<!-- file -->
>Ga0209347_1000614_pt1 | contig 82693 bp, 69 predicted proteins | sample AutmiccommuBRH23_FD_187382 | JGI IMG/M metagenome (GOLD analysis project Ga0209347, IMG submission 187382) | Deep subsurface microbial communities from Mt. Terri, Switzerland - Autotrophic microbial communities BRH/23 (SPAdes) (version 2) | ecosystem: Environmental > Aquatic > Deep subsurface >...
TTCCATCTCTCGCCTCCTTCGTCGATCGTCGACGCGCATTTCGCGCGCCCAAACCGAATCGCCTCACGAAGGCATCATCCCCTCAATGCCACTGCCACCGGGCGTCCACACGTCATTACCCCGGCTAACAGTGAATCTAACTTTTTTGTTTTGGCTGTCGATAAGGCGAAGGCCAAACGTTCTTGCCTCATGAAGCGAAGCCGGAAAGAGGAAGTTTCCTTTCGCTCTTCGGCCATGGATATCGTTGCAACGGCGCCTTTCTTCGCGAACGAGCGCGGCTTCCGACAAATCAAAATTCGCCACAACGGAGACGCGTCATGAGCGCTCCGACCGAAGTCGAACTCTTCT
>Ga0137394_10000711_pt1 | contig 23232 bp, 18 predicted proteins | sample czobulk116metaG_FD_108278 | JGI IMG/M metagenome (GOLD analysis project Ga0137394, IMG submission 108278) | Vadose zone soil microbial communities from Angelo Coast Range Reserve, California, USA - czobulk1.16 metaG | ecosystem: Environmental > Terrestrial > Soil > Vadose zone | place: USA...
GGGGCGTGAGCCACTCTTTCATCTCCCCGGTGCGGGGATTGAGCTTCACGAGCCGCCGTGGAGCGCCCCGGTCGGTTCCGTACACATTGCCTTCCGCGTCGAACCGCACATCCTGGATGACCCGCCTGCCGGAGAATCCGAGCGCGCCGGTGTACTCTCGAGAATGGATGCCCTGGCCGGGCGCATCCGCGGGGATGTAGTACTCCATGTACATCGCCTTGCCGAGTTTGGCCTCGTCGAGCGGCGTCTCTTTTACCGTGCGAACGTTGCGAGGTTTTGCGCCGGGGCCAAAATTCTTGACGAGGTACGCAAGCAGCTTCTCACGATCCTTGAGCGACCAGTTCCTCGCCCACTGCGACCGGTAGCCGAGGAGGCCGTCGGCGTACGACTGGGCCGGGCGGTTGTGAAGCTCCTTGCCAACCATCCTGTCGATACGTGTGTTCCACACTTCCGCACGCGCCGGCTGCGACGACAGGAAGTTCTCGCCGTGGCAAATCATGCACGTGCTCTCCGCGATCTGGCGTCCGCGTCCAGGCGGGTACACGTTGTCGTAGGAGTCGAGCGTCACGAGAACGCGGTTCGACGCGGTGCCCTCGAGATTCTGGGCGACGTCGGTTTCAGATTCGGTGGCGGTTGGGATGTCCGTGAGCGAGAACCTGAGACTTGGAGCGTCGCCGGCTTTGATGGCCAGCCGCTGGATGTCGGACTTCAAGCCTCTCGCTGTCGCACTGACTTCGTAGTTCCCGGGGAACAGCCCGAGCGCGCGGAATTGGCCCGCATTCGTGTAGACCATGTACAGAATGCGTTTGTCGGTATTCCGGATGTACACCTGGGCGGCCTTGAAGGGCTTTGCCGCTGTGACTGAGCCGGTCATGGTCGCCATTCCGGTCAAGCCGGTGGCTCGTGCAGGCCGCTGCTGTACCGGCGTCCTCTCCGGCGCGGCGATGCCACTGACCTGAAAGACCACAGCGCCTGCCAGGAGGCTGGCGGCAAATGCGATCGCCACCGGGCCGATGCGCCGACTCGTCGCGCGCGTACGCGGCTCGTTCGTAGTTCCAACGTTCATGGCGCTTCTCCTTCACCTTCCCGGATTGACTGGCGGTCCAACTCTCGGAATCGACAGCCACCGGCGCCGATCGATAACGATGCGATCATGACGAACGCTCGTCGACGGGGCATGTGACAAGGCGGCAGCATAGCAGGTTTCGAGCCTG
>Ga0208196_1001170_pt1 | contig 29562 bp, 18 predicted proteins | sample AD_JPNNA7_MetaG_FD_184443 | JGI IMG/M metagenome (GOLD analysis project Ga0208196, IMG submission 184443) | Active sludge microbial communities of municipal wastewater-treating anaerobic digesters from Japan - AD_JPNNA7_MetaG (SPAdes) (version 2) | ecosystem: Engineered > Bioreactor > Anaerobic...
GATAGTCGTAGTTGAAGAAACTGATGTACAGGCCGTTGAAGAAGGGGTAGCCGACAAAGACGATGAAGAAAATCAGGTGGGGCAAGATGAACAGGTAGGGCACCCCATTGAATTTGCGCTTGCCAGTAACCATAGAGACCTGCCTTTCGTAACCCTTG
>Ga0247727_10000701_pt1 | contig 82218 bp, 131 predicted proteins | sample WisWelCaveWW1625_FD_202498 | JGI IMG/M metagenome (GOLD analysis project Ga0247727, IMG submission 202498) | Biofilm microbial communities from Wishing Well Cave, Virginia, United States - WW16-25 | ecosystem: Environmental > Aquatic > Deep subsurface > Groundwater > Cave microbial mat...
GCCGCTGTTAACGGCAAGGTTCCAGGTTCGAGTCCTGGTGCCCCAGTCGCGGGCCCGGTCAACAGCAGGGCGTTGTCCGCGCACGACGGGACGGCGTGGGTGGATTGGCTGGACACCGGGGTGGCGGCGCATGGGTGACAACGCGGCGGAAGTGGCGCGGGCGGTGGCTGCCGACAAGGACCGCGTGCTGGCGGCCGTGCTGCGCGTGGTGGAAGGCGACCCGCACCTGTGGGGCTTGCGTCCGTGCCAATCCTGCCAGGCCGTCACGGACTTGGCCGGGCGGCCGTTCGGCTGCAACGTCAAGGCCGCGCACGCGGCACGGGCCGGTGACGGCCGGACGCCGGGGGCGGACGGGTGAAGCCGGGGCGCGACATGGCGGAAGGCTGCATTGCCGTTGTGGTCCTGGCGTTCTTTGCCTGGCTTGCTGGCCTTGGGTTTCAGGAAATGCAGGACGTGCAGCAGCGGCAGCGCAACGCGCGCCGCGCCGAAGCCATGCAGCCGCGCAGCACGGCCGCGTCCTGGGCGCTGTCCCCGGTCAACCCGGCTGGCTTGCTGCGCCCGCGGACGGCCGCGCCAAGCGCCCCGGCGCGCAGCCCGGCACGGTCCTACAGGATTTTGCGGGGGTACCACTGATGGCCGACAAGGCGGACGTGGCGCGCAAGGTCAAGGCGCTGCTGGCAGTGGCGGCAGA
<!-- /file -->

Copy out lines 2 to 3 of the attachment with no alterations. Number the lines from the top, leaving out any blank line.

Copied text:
TTCCATCTCTCGCCTCCTTCGTCGATCGTCGACGCGCATTTCGCGCGCCCAAACCGAATCGCCTCACGAAGGCATCATCCCCTCAATGCCACTGCCACCGGGCGTCCACACGTCATTACCCCGGCTAACAGTGAATCTAACTTTTTTGTTTTGGCTGTCGATAAGGCGAAGGCCAAACGTTCTTGCCTCATGAAGCGAAGCCGGAAAGAGGAAGTTTCCTTTCGCTCTTCGGCCATGGATATCGTTGCAACGGCGCCTTTCTTCGCGAACGAGCGCGGCTTCCGACAAATCAAAATTCGCCACAACGGAGACGCGTCATGAGCGCTCCGACCGAAGTCGAACTCTTCT
>Ga0137394_10000711_pt1 | contig 23232 bp, 18 predicted proteins | sample czobulk116metaG_FD_108278 | JGI IMG/M metagenome (GOLD analysis project Ga0137394, IMG submission 108278) | Vadose zone soil microbial communities from Angelo Coast Range Reserve, California, USA - czobulk1.16 metaG | ecosystem: Environmental > Terrestrial > Soil > Vadose zone | place: USA...